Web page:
The Vancouver based Lonesome Town Painters have presented us with another album of their hardcore traditional bluegrass stylings. Their third release, Go Out & Paint The Town, is arguably the most original of their recordings thus far.
As with their other albums, the bulk of the material is contributed by members of the band. The opening track, Beggin’ For More, written by guitarist Angelo Eidse, really sets the tone for this project. Other songs such as I’d Do It All Again by banjoist Patrick Bartel, and Why Won’t You Leave Me Alone by mandolinist Jeremy Freeman, touch on themes of lost love and moving forward in life, but are presented in new and refreshing ways.
You Can Never Go Home by Bartel is a blunt yet moving piece that reflects on the idea that you can’t return to your past no matter how badly you want to. This point is particularly emphasized in the chorus where it states, “your home disappeared the day you walked out the door.” It’s a brilliant example of how lyrics can convey a striking message.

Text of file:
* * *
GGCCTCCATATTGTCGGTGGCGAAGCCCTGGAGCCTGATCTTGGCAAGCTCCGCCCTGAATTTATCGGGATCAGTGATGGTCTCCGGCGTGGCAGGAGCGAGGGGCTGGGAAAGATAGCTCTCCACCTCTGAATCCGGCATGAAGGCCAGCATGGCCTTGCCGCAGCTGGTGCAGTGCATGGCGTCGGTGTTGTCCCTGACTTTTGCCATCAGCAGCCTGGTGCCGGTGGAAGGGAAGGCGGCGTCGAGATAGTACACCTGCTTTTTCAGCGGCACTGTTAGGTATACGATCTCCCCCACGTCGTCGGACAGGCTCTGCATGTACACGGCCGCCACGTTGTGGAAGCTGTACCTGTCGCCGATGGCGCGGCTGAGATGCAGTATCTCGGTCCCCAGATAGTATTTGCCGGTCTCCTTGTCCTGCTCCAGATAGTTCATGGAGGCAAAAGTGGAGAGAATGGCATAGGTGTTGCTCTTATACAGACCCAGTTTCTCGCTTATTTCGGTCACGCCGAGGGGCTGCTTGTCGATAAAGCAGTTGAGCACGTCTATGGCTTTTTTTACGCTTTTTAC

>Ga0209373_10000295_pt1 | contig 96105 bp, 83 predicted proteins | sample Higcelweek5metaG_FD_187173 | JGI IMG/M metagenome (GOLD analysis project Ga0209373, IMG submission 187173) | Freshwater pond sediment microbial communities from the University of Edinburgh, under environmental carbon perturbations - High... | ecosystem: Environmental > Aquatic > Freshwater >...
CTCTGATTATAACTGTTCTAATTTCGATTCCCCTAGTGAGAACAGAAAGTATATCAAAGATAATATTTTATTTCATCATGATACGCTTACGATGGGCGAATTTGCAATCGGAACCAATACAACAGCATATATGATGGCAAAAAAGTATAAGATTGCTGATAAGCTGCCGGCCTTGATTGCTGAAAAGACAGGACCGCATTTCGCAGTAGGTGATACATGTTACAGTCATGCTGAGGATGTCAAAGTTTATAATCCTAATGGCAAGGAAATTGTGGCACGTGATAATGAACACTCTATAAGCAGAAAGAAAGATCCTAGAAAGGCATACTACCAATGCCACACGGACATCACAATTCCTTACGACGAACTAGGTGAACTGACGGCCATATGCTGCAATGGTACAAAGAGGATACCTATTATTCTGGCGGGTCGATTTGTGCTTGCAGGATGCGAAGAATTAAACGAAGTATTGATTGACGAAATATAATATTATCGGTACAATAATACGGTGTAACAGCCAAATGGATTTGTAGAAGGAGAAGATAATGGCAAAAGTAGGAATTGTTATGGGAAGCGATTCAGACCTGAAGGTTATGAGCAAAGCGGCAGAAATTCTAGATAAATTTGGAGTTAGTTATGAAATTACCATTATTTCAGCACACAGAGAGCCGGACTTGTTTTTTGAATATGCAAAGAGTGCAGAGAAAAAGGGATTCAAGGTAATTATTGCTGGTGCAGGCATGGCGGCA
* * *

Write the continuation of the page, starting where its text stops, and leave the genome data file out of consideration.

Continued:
Another standout is I’ll Go To Pieces written by Eidse. This track really shines as a result of the twin fiddling by guest musicians Isaac Callender and Louise Steinway. I’m Sorry by Bartel is a somewhat comical song about a man giving his romantic partner grievances in the form of the apology she kept asking for.
Coast Mountain Breakdown co-authored by Bartel and Eidse, does a nice job of displaying the band’s instrumental abilities. Along with Paul Bartel, Angelo Eidse, Jeremy Freeman, and bassist Fred Beach, this track also features guest fiddler Isaac Callendar.
Go Out & Paint The Town closes with the Lonesome Town Painters’ take on the gospel favorite, Where The Soul Never Dies. While this track isn’t as strong as the others on the project, it’s still a nice rendition that brings the recording to a gentle end.
The Lonesome Town Painters are continuing to keep tradition alive while also bringing their own original ideas to the forefront. As the group states in the project’s liner notes, Go Out & Paint The Town was recorded during a series of challenging times for the band and became “a lifeline,” as they said themselves. That lifeline has resulted in the Lonesome Town Painters’ best work to date.